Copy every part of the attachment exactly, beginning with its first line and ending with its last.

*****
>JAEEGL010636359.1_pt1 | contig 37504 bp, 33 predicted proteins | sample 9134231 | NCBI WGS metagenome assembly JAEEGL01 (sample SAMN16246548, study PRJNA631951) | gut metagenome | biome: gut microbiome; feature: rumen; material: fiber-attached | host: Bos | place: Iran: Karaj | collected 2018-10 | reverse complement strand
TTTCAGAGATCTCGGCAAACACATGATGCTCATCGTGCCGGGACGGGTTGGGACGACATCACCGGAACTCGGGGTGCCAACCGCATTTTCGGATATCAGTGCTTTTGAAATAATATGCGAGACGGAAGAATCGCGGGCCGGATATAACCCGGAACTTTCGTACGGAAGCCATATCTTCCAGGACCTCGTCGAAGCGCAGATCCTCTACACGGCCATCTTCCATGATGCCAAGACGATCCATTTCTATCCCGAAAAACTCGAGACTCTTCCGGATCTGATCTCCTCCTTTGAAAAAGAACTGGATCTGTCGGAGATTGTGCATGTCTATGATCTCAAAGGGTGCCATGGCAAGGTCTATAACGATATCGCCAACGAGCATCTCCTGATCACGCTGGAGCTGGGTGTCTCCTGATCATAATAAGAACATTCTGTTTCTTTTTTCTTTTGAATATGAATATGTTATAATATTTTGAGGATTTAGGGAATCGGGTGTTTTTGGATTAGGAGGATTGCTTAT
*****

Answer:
>JAEEGL010636359.1_pt1 | contig 37504 bp, 33 predicted proteins | sample 9134231 | NCBI WGS metagenome assembly JAEEGL01 (sample SAMN16246548, study PRJNA631951) | gut metagenome | biome: gut microbiome; feature: rumen; material: fiber-attached | host: Bos | place: Iran: Karaj | collected 2018-10 | reverse complement strand
TTTCAGAGATCTCGGCAAACACATGATGCTCATCGTGCCGGGACGGGTTGGGACGACATCACCGGAACTCGGGGTGCCAACCGCATTTTCGGATATCAGTGCTTTTGAAATAATATGCGAGACGGAAGAATCGCGGGCCGGATATAACCCGGAACTTTCGTACGGAAGCCATATCTTCCAGGACCTCGTCGAAGCGCAGATCCTCTACACGGCCATCTTCCATGATGCCAAGACGATCCATTTCTATCCCGAAAAACTCGAGACTCTTCCGGATCTGATCTCCTCCTTTGAAAAAGAACTGGATCTGTCGGAGATTGTGCATGTCTATGATCTCAAAGGGTGCCATGGCAAGGTCTATAACGATATCGCCAACGAGCATCTCCTGATCACGCTGGAGCTGGGTGTCTCCTGATCATAATAAGAACATTCTGTTTCTTTTTTCTTTTGAATATGAATATGTTATAATATTTTGAGGATTTAGGGAATCGGGTGTTTTTGGATTAGGAGGATTGCTTAT